Commerce Secretary Wilbur Ross Outlines Goals for This Week’s China Trade Trip

Cathalijne Adams Researcher, Alliance for American Manufacturing

The Trump administration’s U.S.-China trade delegation will likely address both intellectual property rights as well as steel and aluminum trade issues during the delegation’s visit to China this week, said Commerce Secretary Wilbur Ross.

Speaking at the annual Society for Advancing Business Editing and Writing (SABEW) conference in Washington on Friday, Ross said that President Trump views America’s concerns about intellectual property rights as linked to the threats posed by China’s state-subsidized steel and aluminum industries, and that Trump believes that both trade issues must be addressed to restore fair trade with China.

“Where there’s a sort of commonality of interest between the two 232s and the 301 is this — things like steel and aluminum deal with the economy as they exist today. Intellectual property rights importantly deal with the economies as they will be in the future,” Ross said. “It’s the president’s view we must deal with both today’s necessities and the future’s necessities.”

Made in China 2025, China’s initiative to lead the world’s advanced manufacturing economy by subsidizing and loaning funds to Chinese manufacturers, is also of concern as the trade delegation prepares for their mission.

Ross observed the damage China’s subsidized steel and aluminum industries have inflicted on America as a harbinger of future consequences should the U.S. fail to address “China 2025."

“Historically, they have subsidized the traditional industries: the steels, the aluminums, things like that, shipbuilding and others. What the [China 2025] plan seems to call for is major subsidies, hundreds of billions of dollars of subsidies, for the industries of the future, but we already have seen the problem that subsidies have created for the more traditional industries,” Ross said.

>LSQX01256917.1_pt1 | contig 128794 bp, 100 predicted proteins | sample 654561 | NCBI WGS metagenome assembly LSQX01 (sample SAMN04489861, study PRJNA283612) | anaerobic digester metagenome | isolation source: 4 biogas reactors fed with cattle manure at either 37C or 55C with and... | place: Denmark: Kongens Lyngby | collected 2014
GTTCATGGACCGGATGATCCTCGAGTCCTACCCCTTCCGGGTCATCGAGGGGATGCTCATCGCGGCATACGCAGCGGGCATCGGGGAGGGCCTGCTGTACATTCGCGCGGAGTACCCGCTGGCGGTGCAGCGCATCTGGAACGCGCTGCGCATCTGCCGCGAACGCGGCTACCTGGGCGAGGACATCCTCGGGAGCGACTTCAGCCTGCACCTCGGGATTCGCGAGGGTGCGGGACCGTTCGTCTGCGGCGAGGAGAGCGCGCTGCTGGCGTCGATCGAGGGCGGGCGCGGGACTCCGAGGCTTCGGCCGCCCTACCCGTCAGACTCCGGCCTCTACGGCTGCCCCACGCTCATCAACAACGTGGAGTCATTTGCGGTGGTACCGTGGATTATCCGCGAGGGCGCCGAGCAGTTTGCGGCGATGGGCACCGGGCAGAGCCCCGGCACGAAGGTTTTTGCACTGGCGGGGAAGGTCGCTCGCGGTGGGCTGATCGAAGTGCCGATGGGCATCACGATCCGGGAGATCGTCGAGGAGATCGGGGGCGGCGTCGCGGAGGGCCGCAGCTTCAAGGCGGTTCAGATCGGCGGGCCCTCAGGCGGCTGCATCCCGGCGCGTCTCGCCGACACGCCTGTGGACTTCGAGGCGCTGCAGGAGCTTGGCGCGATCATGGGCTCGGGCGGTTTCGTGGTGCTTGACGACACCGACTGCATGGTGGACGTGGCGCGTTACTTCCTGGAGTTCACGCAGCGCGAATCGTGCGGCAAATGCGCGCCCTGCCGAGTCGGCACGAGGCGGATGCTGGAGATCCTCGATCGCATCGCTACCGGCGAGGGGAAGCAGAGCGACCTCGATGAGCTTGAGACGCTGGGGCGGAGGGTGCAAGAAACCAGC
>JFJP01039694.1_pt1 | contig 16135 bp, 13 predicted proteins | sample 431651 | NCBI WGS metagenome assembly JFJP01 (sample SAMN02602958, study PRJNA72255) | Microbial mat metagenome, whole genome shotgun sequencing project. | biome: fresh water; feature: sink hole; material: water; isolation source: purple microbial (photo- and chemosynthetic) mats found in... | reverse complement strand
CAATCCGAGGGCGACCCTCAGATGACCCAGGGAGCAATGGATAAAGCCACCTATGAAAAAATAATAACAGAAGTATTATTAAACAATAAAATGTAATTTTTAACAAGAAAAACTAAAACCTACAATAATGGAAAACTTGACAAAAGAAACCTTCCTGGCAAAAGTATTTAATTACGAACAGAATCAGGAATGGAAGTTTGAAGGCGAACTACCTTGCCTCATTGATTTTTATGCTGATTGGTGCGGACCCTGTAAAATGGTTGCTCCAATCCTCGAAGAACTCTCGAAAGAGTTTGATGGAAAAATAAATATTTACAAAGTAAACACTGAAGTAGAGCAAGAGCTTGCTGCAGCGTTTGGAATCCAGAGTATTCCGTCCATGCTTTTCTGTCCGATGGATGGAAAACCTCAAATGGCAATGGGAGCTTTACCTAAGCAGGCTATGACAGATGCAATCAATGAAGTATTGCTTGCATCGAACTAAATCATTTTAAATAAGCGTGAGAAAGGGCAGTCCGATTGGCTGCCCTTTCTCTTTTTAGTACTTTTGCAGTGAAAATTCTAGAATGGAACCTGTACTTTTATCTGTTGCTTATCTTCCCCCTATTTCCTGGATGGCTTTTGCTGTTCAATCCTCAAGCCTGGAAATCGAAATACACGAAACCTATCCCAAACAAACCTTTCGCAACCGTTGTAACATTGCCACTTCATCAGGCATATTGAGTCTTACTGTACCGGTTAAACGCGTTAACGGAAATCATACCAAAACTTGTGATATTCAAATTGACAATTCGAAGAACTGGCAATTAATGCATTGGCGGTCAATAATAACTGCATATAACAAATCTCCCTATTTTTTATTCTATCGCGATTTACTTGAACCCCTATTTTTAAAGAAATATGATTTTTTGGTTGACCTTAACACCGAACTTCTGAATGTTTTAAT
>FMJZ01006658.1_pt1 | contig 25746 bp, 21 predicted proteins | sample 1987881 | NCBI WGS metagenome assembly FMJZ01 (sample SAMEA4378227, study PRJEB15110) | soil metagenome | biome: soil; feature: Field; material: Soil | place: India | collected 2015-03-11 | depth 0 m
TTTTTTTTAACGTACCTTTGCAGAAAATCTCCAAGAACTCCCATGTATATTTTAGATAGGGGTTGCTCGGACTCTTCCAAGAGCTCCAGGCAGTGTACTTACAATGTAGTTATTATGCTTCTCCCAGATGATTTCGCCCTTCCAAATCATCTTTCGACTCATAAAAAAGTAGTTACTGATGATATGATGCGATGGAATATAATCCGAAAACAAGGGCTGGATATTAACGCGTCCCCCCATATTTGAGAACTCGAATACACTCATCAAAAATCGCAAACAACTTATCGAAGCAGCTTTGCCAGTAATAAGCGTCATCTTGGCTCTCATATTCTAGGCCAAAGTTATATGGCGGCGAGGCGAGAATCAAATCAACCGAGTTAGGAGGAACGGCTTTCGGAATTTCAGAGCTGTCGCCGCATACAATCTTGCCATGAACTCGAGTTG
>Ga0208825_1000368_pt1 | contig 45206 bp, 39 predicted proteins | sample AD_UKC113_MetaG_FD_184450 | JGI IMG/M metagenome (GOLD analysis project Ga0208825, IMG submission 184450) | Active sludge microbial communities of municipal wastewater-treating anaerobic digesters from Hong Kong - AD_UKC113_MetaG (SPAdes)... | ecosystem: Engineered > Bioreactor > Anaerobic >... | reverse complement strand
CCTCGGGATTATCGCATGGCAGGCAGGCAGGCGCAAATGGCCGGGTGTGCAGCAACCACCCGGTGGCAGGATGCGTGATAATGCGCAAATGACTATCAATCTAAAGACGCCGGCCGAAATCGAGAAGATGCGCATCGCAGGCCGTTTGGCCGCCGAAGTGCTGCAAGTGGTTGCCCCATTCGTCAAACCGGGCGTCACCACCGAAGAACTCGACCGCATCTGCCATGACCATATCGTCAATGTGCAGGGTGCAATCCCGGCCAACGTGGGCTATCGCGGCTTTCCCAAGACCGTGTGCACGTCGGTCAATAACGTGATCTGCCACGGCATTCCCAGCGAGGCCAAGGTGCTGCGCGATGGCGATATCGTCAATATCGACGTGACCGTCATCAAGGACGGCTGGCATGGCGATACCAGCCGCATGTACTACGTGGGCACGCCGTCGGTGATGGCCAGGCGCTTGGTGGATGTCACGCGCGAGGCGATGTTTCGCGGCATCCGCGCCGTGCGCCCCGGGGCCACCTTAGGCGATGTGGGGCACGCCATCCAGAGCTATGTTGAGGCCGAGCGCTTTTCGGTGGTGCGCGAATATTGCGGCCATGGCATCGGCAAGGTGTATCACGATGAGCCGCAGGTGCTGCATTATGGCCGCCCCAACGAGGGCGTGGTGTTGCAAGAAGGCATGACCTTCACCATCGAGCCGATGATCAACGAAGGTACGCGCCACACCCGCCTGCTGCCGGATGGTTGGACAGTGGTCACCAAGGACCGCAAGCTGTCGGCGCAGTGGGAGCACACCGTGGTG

“Is it fair competition for America’s high-tech companies or Europe’s or Japan’s or anyone else’s to compete against a state that is advancing hundreds of billions of dollars of subsidies for those industries? Leaving aside all the intellectual property rights, just the idea of the subsidies, that is troubling.”

Despite concerns that the tariffs imposed by Trump will spur a trade war, Ross expressed optimism that China is ready to negotiate.

“There’s some encouragement from some of the recent remarks by President Xi, particularly at the Boao Conference. He suggested there quite a lot of things that if fleshed out and if they were tightly timed and nominated, they could be very promising,” Ross said.

Also on the agenda for the U.S. trade delegation will be disproportionate tariffs imposed by China to solely foster their own industries and limit the growth of other nations.

"Our goal in terms of the relations with China is no different than what it has been – to get rid of the abusive tactics, especially in the intellectual property rights area but also in the tariff barriers. Take automotive. China is not now an exporter much in the way of automobiles to us, but right now their tariff barrier is 25 percent versus our 2.5,” Ross said. “It’s pretty clear that China intends to become a global player in electric vehicles and perhaps in autonomous vehicles as well.”